Comment. Irene Sankoff and David Hein, partners in life and in creating this show, did hundreds of interviews of the people of Gander and the passengers. They distilled the stories down showing a cross section of people, experiences, and relationships that formed. Their book is full of the wit and humour of those Newfoundlanders and of the diversity of the people who landed there. Sankoff and Hein have captured the quirky (that word again) traditions that embrace those who ‘come from away’ into being honorary Newfoundlanders (Kiss a cod? Really?) And without getting sentimental they capture the no-nonsense kindness of the hosts and how the guests then took that away with them and passed it on when they got home.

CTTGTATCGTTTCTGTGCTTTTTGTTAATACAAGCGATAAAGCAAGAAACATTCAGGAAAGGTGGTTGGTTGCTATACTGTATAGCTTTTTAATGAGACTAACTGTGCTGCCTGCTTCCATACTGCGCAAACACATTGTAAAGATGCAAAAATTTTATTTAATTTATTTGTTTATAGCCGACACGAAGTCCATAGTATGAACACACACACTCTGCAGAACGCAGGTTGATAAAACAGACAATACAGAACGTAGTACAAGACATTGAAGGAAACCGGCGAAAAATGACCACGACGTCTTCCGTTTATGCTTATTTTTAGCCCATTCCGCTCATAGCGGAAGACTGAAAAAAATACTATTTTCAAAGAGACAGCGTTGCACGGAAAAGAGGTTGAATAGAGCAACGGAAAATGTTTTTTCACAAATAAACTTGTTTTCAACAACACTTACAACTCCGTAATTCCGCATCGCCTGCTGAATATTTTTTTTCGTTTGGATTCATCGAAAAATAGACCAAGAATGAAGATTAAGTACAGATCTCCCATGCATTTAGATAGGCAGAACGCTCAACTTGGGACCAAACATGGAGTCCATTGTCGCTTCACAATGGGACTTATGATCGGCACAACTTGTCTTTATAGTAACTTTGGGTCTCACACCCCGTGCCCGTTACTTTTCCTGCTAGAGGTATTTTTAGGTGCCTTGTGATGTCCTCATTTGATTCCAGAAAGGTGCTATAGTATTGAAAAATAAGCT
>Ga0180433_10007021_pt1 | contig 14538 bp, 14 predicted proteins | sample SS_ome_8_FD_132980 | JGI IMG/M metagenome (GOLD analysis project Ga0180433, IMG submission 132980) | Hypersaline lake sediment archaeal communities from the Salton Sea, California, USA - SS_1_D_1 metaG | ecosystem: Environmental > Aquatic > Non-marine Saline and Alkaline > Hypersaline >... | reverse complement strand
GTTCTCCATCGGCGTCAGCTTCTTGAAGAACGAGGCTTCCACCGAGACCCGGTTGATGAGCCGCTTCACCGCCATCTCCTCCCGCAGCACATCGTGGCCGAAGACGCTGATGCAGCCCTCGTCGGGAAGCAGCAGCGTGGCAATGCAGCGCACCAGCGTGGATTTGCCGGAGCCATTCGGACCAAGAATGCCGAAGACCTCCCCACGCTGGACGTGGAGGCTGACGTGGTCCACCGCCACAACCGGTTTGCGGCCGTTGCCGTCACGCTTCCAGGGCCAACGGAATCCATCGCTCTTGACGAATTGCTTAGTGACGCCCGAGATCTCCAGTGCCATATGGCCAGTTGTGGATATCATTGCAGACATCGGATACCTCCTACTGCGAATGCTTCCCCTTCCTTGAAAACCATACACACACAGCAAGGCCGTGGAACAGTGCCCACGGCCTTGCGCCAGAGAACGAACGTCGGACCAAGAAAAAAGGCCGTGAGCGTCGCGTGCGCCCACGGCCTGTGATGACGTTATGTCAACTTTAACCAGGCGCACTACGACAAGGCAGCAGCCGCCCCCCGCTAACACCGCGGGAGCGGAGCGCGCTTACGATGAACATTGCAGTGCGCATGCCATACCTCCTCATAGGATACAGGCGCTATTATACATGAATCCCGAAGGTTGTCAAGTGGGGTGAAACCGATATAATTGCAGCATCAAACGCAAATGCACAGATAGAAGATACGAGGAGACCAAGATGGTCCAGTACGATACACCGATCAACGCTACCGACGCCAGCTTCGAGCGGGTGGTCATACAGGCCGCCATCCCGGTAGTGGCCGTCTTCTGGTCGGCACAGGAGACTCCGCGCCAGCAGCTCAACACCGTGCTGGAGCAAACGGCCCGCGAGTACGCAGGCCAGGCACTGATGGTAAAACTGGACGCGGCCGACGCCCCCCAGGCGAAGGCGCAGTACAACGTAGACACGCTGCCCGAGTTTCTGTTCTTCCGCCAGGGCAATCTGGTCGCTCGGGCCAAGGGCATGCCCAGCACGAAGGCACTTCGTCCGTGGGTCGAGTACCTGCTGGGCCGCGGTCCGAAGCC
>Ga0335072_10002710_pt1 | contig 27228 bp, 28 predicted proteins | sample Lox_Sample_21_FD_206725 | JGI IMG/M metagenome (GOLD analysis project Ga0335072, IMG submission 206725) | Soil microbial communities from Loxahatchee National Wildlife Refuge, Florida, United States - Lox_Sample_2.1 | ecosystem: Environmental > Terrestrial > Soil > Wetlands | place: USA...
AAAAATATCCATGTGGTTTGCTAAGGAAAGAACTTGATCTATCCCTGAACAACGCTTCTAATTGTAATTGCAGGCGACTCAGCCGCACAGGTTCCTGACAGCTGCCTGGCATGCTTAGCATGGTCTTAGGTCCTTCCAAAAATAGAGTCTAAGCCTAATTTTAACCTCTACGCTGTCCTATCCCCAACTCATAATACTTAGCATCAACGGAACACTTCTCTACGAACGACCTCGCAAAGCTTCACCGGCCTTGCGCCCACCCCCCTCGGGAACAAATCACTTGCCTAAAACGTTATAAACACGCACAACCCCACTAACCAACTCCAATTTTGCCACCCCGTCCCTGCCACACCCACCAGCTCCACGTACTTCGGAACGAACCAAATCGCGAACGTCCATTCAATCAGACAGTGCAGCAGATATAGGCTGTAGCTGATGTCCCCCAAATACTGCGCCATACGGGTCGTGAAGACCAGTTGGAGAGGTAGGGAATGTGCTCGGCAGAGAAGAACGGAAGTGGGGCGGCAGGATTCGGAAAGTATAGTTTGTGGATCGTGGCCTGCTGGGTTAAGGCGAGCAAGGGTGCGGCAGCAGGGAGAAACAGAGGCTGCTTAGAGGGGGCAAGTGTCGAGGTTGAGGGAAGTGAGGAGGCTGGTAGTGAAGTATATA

Sankoff and Hein do not shy away from the thorny issues of race. A Muslim man is looked on with suspicion by the passengers when they land in Gander and treated with the same suspicion and even a threat of violence when they are about to leave. If I have a quibble it’s that the resolution of this issue of possible violence at the end seems inadequate. We don’t really know how it is resolved.

What is not in question is that Come From Away is a healing musical for our troubled times. Without affectation or overstatement we see the true face of kindness and selflessness when the people of Gander and environs opened their hearts and took in 7,000 frightened strangers from away and made them feel welcome and safe.

David Mirvish Presents:

Opened: Nov. 23, 2016.
Closes: Jan. 8, 2017.
Cast: 12: 6 men, 6 women
Running Time: 100 minutes.